Yesterday I had a call from Northwest Scooters with a minor bit of bad news. The topbox got damaged in transit but they said not to worry as a new one would be shipped out later. They said they’d take the damaged one off and bin it, but – realising I wanted to make sure the helmet I was going to buy would fit in it – I asked them to leave it on. They said that was fine, I could just fit the new one when it arrived and bin the damaged one myself.
The bike arrived about 8.30 this morning, a little later than the 7-8am estimated ETA, but no worries. All looked fine except for a couple of tiny scuffs you could hardly make out. At first I thought they’d forgotten the spare battery I wanted so I could give it the 60V upgrade when I’d gotten to know it a little better, but shortly after I signed for it (adding in writing that the top-box was ‘missing’, as the driver suggested) I found it under the seat. Good idea!
I’d spent all yesterday fitting an external power socket to the wall in front of my flat, so I was all set to put it on charge as needed. The battery level lights all looked good anyway, and my first port of call was a motorbike shop to get a suitable helmet, so I donned one I borrowed off a neighbour for the morning and set out onto the road for the first time.
It was pretty much everything I expected, fun and smooth to drive, but horribly underpowered on the straight and struggling with steep hills (the fact that my ‘Onguard Beast‘ lock weighs nearly 10lbs doesn’t help). But my avid reading of the blogs of Nig and others had me fully prepared for this irritation.
But after using the front brakes a couple of times, uh-oh! There was a nasty knocking on the front end that you could feel through the handlebars, and which would persist for a while after I stopped applying the brakes.
Once I got back from my inaugoratory outing, I called up Northwest and asked what I should do. They said to take a look at the disc to see if anything was looked wrong (doh!), which I should have done first, really. Mounting the bike on its stand and whirling the front wheel identified the problem right away. The wheel wouldn’t rotate freely and was sticking on the disc every turn, – the disc was clearly warped. While I was fiddling with the front end, I noticed the bolts holding the mudguard to the frame and remembered that someone had blogged an incident where they’d had problems with these bolts ceasing up, so I unscrewed the lot of them, sprayed them and the holes with a decent helping of WD40, then put them back in, so hopefully I’d not suffer the same fate. Really I should use grease, but I didn’t have any handy. I can do that another time.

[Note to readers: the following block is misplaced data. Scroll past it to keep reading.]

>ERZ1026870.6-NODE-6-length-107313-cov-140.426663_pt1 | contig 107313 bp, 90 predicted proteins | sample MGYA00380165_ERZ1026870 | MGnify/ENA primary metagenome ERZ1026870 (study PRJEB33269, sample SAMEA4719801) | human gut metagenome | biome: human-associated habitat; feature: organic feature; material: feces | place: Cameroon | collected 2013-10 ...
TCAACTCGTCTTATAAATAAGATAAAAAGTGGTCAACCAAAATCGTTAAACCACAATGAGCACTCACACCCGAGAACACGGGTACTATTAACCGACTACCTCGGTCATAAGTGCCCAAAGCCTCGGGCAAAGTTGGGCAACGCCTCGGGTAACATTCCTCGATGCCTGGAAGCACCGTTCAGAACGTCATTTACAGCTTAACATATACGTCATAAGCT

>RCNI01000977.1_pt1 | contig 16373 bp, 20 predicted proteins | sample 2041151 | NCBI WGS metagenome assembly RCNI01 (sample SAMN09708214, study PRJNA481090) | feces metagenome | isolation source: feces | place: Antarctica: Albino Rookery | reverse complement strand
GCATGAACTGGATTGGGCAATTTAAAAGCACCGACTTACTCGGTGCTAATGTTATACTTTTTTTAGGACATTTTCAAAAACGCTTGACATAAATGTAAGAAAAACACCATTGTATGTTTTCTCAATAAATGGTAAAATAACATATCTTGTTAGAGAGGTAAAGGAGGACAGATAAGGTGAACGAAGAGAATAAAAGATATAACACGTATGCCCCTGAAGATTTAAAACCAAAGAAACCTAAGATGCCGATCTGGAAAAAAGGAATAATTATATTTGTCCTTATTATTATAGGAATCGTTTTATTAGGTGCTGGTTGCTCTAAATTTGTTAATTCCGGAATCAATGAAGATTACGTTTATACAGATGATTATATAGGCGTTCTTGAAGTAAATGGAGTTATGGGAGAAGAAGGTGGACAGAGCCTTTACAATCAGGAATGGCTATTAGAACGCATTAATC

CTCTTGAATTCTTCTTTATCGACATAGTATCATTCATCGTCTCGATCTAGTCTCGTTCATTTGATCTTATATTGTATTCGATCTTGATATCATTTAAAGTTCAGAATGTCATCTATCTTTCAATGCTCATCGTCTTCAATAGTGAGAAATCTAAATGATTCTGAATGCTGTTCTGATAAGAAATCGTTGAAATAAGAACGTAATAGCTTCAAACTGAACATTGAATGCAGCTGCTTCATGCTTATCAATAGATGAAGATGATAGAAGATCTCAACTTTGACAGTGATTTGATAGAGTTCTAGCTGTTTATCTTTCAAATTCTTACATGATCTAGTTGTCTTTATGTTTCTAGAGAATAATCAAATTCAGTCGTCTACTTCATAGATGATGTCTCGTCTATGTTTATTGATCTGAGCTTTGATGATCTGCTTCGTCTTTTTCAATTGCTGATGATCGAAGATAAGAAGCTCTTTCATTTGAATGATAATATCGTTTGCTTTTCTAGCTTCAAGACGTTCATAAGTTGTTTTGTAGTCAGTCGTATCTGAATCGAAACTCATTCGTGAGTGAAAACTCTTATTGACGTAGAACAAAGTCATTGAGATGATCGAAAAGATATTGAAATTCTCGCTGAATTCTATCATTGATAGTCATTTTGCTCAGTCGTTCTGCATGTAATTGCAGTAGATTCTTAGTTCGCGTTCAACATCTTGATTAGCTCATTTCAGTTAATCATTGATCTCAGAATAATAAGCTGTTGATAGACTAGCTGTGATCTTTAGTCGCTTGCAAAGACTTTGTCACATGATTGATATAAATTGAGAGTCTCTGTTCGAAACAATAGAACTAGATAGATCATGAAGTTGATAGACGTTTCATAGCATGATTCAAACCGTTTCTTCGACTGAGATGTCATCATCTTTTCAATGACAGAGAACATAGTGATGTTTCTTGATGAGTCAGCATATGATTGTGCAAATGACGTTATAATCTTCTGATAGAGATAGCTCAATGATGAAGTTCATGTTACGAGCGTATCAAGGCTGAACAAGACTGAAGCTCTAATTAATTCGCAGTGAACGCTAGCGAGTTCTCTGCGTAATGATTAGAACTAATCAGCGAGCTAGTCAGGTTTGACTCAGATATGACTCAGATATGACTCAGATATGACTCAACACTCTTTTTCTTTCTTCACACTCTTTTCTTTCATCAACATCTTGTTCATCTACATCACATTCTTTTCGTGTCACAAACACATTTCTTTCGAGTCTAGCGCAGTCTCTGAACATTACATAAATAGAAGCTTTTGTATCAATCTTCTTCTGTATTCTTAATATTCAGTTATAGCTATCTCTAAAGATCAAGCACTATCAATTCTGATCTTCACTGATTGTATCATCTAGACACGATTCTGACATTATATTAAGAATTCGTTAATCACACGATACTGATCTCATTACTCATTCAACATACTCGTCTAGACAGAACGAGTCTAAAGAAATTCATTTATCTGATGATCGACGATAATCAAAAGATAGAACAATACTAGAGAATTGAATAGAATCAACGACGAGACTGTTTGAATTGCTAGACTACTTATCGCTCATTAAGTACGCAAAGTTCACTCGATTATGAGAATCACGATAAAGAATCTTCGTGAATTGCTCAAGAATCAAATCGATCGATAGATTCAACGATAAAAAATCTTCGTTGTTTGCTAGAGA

I called back Northwest again to tell them what the problem was. They were apologetic and said they’d checked it over before they shipped it and not spotted anything. It was easy to miss, though, as I only noticed it once I got out onto the open road and properly wedged down on the brakes for the first time. They said they’d take it back and fix it if I liked, or that they could just send out a new disc for me to fit myself. Not wanting to mess around and go without transport any longer, and also quite keen to start learning my way round the bike, I opted for the latter option. The guy I spoke to, Chris, called back a short while later to say he’d got one in stock and he’d put it in the mail the same day.